The possible existence of new weak forces of nature with ranges of macroscopic scale (nanometers to millimeters) is attracting increased scientific attention. We propose to test the hypothesis that such forces exist by conducting extremely sensitive searches for possible new forces over this range using ultracold atom clouds chilled to 1K temperature recently developed at IUPUI. Based on the spectacular success of a previous IUB/IUPUI IUCRG proposal in later attracting NSF funding, we strongly feel that the odds are good that the successful completion of this project will help attract new funding to IU. In our experiments, ultracold lithium atoms will be trapped in front of a structured material composed of an alternating series of Au and a spin polarized, zero magnetization material. The structured sample is oscillated with respect to the trapped atoms. An exotic fifth force would modify the trapping potential of the cold atoms and thereby allows for detection. These ultracold atoms experiments provide tremendous advantages over other methods to sense very weakly interacting light particles. In particular, the different spin states of the isotope of lithium (6Li) can be trapped close to the sample, which is perfect for probing spin dependent effects. The implications of these measurements for analysis of possible new spin-dependent effects in gravity which violate CPT and Lorentz symmetry are already under development at IUB. We ask for support for a student and a postdoc to work on key technical issues needed to demonstrate the sensitivity of our experimental techniques.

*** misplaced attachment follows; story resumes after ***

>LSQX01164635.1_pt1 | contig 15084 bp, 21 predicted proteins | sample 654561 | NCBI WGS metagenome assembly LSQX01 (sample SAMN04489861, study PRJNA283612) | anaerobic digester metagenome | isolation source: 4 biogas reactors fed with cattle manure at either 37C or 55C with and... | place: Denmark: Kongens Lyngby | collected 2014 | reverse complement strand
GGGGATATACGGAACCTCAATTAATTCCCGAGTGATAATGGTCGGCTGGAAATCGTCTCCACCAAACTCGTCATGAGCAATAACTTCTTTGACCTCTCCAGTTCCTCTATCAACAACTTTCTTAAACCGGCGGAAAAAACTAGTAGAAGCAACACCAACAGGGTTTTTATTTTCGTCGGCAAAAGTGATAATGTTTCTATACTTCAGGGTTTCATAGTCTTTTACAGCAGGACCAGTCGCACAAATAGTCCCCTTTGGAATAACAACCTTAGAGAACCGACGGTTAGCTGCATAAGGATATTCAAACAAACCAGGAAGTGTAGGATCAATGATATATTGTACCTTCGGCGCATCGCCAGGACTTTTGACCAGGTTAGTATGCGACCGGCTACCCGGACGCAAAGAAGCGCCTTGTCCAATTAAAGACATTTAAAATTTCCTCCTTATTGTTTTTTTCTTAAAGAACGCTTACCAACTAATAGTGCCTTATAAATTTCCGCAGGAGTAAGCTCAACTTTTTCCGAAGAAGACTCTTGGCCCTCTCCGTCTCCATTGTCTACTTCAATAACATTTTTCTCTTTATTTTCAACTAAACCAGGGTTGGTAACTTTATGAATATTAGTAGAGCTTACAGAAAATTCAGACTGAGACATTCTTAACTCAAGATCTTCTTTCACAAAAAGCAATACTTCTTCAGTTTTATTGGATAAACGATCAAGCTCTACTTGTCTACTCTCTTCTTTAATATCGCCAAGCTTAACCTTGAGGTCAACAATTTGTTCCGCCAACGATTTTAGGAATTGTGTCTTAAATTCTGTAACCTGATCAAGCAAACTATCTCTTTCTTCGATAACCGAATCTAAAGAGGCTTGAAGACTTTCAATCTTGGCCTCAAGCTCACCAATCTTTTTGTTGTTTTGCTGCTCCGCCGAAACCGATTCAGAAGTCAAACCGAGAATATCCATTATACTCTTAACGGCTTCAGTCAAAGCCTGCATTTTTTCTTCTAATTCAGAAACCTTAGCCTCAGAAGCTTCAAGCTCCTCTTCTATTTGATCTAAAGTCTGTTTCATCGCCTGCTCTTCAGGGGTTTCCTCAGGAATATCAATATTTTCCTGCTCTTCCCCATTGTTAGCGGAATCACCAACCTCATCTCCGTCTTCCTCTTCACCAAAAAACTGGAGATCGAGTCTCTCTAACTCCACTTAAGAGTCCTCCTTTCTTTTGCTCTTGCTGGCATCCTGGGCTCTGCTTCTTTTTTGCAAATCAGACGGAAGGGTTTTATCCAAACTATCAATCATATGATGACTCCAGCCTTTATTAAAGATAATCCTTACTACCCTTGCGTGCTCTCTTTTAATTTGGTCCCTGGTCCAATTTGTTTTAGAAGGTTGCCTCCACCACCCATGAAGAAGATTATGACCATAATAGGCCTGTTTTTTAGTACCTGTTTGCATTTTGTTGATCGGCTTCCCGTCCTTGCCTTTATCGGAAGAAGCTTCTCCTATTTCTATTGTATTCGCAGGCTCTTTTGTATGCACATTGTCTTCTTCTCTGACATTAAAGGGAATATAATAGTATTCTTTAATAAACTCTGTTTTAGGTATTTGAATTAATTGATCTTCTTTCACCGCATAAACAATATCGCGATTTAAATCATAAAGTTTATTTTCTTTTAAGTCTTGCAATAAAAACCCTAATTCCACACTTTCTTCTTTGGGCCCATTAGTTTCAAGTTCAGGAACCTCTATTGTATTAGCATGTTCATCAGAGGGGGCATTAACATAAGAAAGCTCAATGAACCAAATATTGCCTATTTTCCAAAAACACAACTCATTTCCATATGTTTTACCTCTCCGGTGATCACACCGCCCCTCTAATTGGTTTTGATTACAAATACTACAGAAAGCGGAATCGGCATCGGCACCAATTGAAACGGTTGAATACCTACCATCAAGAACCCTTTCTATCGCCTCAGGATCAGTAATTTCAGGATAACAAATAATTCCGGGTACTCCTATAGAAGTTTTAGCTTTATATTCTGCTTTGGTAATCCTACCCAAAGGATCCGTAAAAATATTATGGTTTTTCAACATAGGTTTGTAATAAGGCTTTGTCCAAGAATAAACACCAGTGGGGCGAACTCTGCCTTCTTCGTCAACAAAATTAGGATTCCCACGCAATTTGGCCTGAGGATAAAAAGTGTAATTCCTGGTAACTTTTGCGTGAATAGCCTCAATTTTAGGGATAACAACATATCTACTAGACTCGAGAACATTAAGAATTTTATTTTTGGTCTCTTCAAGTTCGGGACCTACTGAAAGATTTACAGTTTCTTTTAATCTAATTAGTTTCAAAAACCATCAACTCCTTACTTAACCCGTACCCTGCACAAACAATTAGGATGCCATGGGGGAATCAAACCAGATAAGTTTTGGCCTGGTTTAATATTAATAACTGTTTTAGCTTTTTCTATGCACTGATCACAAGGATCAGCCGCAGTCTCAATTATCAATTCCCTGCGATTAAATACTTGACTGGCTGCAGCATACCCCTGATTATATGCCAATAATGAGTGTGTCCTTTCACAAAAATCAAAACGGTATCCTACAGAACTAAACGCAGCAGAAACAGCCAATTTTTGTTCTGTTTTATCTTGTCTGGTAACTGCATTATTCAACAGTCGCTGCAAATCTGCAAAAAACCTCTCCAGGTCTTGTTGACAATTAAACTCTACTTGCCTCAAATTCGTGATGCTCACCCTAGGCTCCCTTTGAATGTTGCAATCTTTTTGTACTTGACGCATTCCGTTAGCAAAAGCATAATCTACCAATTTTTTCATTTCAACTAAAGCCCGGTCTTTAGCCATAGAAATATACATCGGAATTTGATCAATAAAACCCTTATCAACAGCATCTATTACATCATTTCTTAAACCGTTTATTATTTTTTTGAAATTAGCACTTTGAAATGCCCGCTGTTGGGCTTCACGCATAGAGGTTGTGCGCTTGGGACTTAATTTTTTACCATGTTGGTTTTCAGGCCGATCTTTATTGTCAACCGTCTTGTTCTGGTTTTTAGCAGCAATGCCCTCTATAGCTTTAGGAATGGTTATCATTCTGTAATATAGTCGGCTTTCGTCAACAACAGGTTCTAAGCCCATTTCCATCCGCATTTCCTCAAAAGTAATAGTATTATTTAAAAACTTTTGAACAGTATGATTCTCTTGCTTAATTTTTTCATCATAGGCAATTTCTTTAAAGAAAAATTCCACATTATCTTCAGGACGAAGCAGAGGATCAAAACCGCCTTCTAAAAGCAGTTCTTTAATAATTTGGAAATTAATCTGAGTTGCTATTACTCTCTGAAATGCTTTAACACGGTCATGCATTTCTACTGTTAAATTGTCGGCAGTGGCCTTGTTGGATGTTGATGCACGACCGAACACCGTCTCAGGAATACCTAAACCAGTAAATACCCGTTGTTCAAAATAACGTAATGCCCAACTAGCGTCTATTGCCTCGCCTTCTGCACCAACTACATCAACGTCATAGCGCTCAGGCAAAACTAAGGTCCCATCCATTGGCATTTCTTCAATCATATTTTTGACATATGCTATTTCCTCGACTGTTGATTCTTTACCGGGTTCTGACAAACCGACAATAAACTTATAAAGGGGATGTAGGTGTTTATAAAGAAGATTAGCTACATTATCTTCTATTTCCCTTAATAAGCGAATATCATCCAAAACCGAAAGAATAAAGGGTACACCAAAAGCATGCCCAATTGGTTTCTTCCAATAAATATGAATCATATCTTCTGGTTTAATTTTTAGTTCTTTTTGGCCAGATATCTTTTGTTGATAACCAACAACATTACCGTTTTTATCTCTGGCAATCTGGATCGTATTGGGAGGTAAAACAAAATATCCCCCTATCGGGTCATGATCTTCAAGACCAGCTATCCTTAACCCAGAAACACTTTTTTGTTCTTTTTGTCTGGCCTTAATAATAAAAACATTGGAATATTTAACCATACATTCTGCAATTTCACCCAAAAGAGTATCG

Overcoming barriers to optic nerve regeneration: Jason Meyer (Department of Biology, School of Science, IUPUI) and Maria Grant (Department of Ophthalmology, IU School of Medicine)

This proposal examines the ability of induced pluripotent stem cell-derived retinal ganglion cells to regenerate the neural connections in the optic nerve. As the connection between the eye and the brain, damage to the optic nerve results in vision loss and blindness. Cell replacement with human induced pluripotent stem cell-derived retinal ganglion cells provides an attractive means of therapeutic intervention. However, many obstacles exist that may impede success of such an endeavor. The proposed studies serve to address and overcome these barriers in both in vitro and in vivo systems, thereby increasing likelihood for success and serving as a platform for future studies and grant applications.

Modulating the cellular and structural mechanisms underlying craniofacial development in Osteogenesis Imperfecta: Jason Organ (Department of Anatomy and Cell Biology, IU School of Medicine) and Rachel Menegaz (Department of Biomedical and Applied Sciences, IU School of Dentistry)

Osteogenesis imperfecta (OI) is a genetic disorder that causes brittle bones and increased risk of skeletal fracture. OI patients, many of whom are children, also suffer from underdeveloped facial bones and dental malocclusions, the causes of which are poorly understood. This project will investigate the developmental and physiological basis for facial abnormalities in a mouse model of OI, and test the hypothesis that a soft diet, like the one consumed by weaning children, contributes to the under-use and thus the under-development of the jaws and chewing musculature. This research is the first step in investigating a combination behavioral-drug intervention for facial disorders in OI, with the goal of transforming the dental care of OI patients by providing a preventative alternative to the current orthodontic treatments.

Biological mechanisms underlying the relationship between social networks and age-related cognitive decline: Brea Perry (Department of Sociology, College of Arts and Sciences, IU Bloomington) and Andrew Saykin (Department of Radiology and Imaging Sciences, IU School of Medicine)